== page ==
The largest of the marble seashells are more than 4 feet in length and can weigh close to a ton. They are titans compared to the homes of the marine mollusks they are modeled on, but in photographs, they could easily be mistaken for the real thing. Part artistic sculptures and part faithful replicas, they are the meticulous result of a husband-and-wife team producing objects of astonishing beauty and originality.
“My wife, Raffaella, and I met when we were students at Pisa University,” says 70-year-old Roberto Quai. “She was studying natural sciences, and I was studying geology, so you could say we’re ideally qualified to carve shells out of stone.”
Of mixed Italian and Ethiopian descent, Quai has marble dust in his veins. His father operated several quarries in the former Italian colony of Eritrea. Today, Quai runs his own company, Stone Consulting and Contracting, which specializes in the supply and installation of all manner of structural and decorative stone for luxury residences, public buildings and superyachts.
The company has completed commissions in 44 countries and worked on more than 30 superyachts, including the 344-foot (105-meter) Lady Moura, launched by Blohm+Voss in 1990, and the 347-foot (106-meter) converted passenger vessel Dream, completed in 2018.
Several of the yacht projects feature bespoke mosaics, often based on sea creatures, created from hand-carved stone tiles that Quai was contracted to design and install. The idea for the marble shell sculptures came when the couple was searching for new product ideas.
“The light-bulb moment was when an American architect working in Italy saw a small marble shell that I’d made,” he says. “It was only about a foot long, and he suggested making much bigger sculptural versions, and we’ve sold more than 50 of them to date. Most have ended up in private residences where they’re usually used as ornaments for gardens and swimming pools.”
Quai no longer works the stone himself, but his workshop is based in Pietrasanta, close to the marble quarries of Carrara in Tuscany where Michelangelo sourced the marble for his statue David. All the shells are based on real-life species, and sometimes a scale model is made before tackling the actual sculpture.
The first stage in the production process is to select the variety of marble that best suits each specimen. The Conus shells, for example, are mostly fashioned from calacatta oro or breccia violetta marble with dramatic veining that echoes the patterns of the shells in nature, whereas the Lambis shells are made from rose Portugal marble that has a delicate pink or orange hue uncannily close to a real conch.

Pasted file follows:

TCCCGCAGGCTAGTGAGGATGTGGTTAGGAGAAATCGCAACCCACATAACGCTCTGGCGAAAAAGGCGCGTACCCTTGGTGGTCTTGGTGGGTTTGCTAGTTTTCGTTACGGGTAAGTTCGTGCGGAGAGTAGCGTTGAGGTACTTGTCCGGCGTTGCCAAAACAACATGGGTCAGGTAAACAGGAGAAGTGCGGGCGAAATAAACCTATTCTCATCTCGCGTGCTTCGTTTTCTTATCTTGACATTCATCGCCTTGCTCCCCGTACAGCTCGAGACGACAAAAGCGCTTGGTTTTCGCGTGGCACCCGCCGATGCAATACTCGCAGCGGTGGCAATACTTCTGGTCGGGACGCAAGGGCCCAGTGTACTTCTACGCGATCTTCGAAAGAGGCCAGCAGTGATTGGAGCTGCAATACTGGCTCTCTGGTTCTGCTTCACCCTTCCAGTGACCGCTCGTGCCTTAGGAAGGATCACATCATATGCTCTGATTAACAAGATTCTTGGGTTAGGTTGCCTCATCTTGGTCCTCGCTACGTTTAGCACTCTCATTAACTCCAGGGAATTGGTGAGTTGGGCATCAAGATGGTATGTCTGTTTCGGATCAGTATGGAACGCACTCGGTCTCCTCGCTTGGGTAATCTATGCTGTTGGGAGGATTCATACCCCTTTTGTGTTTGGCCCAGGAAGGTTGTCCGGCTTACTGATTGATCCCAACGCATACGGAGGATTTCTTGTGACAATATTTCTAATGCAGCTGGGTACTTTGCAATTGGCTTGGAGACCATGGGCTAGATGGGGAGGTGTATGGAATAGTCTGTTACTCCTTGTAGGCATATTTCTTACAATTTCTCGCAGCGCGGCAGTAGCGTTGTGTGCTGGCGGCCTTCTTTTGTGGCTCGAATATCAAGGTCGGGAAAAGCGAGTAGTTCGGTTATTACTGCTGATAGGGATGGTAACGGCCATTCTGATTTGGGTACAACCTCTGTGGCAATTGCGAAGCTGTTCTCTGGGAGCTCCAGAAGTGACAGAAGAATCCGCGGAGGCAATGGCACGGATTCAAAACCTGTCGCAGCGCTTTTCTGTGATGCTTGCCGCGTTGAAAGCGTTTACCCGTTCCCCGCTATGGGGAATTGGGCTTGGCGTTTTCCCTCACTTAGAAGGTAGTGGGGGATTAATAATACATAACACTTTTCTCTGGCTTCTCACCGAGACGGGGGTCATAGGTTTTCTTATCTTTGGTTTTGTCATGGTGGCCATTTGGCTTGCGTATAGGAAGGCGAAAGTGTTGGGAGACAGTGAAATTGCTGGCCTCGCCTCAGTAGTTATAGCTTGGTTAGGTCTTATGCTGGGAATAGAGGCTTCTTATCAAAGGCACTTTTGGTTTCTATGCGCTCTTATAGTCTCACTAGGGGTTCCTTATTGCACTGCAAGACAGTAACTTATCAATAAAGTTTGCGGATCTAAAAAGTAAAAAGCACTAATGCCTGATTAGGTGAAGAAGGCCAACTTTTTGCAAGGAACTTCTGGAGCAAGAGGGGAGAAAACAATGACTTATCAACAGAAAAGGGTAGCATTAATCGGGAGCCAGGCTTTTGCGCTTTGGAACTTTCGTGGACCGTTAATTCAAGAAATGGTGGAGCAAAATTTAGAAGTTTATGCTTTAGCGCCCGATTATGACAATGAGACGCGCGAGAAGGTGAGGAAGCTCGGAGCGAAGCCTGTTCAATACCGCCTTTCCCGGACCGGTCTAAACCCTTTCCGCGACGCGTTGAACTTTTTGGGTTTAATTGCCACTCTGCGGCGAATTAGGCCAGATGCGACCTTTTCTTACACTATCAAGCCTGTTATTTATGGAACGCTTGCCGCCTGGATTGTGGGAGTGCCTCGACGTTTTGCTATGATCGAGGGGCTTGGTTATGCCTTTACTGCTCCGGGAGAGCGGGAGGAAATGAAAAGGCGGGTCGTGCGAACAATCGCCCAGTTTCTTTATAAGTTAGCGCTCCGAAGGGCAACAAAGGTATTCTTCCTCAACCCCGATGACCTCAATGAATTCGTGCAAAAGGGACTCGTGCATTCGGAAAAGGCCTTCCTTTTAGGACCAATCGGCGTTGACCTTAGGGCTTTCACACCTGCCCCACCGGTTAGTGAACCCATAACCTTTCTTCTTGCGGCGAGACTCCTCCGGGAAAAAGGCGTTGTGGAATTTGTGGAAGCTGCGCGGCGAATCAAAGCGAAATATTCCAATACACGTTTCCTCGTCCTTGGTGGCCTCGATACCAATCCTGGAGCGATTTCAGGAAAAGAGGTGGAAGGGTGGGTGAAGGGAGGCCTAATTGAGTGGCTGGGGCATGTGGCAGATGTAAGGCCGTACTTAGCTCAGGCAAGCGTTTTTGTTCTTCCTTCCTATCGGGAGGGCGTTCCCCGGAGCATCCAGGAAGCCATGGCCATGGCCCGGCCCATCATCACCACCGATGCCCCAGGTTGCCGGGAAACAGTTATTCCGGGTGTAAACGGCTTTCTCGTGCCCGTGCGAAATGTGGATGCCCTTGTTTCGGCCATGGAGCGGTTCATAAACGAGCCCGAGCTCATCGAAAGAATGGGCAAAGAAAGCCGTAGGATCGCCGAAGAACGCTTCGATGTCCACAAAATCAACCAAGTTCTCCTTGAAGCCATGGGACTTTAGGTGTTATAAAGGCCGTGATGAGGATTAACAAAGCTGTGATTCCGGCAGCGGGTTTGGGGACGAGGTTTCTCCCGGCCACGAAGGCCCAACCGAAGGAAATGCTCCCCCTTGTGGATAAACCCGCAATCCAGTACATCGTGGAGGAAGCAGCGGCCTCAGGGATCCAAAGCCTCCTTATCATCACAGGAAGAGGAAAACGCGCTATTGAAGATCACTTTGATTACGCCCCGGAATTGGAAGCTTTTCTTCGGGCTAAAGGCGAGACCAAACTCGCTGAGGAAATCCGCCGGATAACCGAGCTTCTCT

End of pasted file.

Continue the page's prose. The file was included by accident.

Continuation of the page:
The next stage is to cut and chip away at the marble block, first with power tools and then with a hammer and chisel, to create a shape that approximates the final product. The trickiest phase requiring the skilled hand of an artisan is fashioning the whorls, spires and spindles that characterize the different shells. The Lambis shell, for example, has a flared outer lip with hollowed-out marginal digitations that can easily break off under a careless hammer blow.
The final process is adding the rough striations to the outer surface of some shells, and polishing the smooth inner surface deep inside the aperture (or “undercut” in stone masonry) where the gastropod actually lives in nature—a job that requires both an eye for detail and plenty of elbow grease. From beginning to end, the whole process can take a month.
Marble might seem a ponderous medium for creating something as delicate—but not necessarily fragile—as a seashell. But the two materials have more in common than you might think, as both are made of calcium carbonate. In the case of seashells, the animals inside them extract the dissolved calcium and bicarbonate from the marine environment.
Marble is a metamorphic rock of carbonate minerals formed when chalk or limestone is recrystallized under high temperature and pressure. The low refractive index of calcite means that light can penetrate quite far into the stone before it is scattered, lending marble sculptures their lifelike luster. In fact, when viewed in the right light, the thinner parts of the marble shells are almost translucent, just like shells on the seabed.
Antonio notes that the skilled artisans who produce these sculptures are a fast-disappearing breed.
“There’s no doubt the craftsmanship is dying out,” he says. “It’s hard, dusty work, and young people don’t want to do it. It’s getting increasingly difficult to find the people able to work the stone and achieve the kind of high-quality, creative results our clients expect.”
This article was originally published in the Spring 2021 issue.